Jose Padilla, the terror suspect who was arrested in May 2002 amid cries from John Ashcroft that the government had foiled a dirty nuke attack in the works, was convicted on all charges in federal court yesterday. There's good news and bad news here. The good news is that this conviction makes it harder for the Bush administration to claim that terror suspects need an extra-constitutional process for trying and sentencing. The bad news...well...
Y'know the charges he was arrested on, the ones that John Ashcroft was so excited about? Those weren't mentioned at all in his federal trial, since for some silly reason federal courts don't like to use evidence that was gathered by rendering suspects outside the U.S. justice system. Instead, Padilla was prosecuted as part of an existing case against two other terror suspects, Adham Hassan and Kifah Jayyousi. The evidence? He met them at a mosque at one point, he talked with them on the phone during seven out of thousands of wiretapped calls, saying nothing of significance (the other phone calls, the ones with just Hassan and Jayyousi, had what prosecutors claimed was code), and his fingerprints were all over an Al Qaeda recruitment document that he could easily have handled while confined in military prison. The end result, though, was that the more persuasive evidence against Hassan and Jayyousi stuck to Padilla as well. Padilla might appeal.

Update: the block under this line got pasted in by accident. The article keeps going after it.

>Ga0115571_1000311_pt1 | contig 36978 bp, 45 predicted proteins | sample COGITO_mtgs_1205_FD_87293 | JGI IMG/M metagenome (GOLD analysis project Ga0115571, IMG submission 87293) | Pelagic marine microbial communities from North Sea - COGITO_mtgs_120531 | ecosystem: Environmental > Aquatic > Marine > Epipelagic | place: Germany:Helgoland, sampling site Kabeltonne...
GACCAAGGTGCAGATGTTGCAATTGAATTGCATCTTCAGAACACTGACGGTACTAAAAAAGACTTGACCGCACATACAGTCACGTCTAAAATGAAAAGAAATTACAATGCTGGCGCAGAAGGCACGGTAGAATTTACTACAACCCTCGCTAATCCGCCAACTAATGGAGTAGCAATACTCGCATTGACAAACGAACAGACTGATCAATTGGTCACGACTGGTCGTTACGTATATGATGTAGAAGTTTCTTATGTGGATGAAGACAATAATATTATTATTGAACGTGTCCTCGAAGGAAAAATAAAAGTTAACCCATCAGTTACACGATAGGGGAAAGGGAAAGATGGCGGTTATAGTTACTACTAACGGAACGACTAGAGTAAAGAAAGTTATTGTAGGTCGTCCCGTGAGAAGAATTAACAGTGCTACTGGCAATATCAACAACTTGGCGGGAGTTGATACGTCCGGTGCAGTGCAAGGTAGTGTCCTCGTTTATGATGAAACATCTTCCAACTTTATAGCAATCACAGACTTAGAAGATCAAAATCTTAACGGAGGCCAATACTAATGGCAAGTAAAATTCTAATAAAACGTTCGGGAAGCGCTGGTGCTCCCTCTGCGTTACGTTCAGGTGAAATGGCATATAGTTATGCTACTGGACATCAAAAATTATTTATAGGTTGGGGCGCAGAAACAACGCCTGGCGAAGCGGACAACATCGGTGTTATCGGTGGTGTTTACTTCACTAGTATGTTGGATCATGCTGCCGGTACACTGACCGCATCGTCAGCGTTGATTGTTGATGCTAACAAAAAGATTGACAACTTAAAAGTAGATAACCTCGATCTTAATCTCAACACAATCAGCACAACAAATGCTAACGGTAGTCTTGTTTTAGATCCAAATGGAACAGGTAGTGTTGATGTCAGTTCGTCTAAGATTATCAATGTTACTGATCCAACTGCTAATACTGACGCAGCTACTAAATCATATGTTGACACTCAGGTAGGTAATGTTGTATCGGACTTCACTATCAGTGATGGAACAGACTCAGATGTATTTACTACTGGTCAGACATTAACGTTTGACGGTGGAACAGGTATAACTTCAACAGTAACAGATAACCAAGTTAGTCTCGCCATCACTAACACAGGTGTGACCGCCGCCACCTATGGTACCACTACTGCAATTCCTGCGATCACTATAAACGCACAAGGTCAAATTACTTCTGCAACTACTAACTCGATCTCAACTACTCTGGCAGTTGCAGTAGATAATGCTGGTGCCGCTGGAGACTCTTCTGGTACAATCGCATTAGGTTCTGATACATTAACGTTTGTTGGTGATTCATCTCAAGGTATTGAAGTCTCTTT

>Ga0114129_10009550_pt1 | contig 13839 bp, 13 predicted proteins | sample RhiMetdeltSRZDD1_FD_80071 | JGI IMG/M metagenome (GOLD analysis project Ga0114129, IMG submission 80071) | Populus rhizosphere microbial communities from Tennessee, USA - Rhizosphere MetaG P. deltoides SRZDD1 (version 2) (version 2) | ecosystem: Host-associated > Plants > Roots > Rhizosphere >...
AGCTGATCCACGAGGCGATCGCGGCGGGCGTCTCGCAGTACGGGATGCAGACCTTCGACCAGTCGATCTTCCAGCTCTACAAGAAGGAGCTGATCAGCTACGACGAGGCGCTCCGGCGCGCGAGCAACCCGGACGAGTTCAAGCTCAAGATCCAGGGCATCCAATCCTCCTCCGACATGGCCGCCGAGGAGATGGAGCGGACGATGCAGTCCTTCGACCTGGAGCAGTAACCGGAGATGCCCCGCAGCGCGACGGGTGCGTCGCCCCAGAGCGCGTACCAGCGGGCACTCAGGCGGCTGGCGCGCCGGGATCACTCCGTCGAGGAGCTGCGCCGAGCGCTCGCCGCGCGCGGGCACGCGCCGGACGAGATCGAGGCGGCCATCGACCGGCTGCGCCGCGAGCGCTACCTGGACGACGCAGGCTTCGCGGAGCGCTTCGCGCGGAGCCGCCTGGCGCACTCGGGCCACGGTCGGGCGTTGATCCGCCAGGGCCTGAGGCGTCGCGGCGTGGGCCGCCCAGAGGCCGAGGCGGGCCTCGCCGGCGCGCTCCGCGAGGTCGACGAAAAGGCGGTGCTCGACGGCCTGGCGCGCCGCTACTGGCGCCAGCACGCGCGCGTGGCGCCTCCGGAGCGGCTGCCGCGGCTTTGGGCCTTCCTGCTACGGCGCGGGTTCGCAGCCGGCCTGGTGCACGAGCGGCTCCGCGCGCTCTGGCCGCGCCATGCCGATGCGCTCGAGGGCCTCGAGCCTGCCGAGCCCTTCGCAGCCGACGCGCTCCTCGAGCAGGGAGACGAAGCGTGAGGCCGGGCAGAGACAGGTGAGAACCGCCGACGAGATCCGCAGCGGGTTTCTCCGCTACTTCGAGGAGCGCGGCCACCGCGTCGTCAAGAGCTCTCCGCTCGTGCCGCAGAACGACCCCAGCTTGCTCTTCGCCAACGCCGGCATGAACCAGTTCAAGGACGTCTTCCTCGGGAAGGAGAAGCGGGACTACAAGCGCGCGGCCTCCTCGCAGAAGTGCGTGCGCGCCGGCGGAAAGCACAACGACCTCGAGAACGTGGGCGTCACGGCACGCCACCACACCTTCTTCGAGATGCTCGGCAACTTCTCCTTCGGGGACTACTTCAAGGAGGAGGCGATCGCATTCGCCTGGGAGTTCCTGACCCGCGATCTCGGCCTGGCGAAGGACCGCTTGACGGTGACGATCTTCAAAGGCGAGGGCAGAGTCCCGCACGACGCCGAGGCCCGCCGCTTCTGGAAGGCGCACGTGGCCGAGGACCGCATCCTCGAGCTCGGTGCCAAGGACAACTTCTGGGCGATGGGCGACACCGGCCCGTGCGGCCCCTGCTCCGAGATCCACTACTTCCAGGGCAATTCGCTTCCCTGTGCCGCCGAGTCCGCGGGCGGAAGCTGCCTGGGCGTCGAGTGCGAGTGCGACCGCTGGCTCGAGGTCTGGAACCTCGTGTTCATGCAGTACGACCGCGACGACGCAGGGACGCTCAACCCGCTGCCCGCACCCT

But at least now everyone knows that the Bush administration doesn't need a special process to unjustly convict terror suspects--they can do that just as easily with federal courts. And maybe—just maybe—this will put pressure on the Bush administration to give terror suspects federal trials. That would be great, because then they'd have to stop getting evidence through extraordinary rendition and start getting it through better methods: y'know, the kind that don't involve getting other countries to torture individuals who haven't been accused of a crime. The end result would be more reliable intelligence, since the information gathered from torture is hideously unreliable.
A caveat: Padilla might be guilty. I certainly don't know. But the verdict he received seemed to rest more on his having the wrong friends than on any actual proof of terrorist activities.
UPDATE: The NYT agrees—Padilla was basically sentenced to life in prison for a thought crime.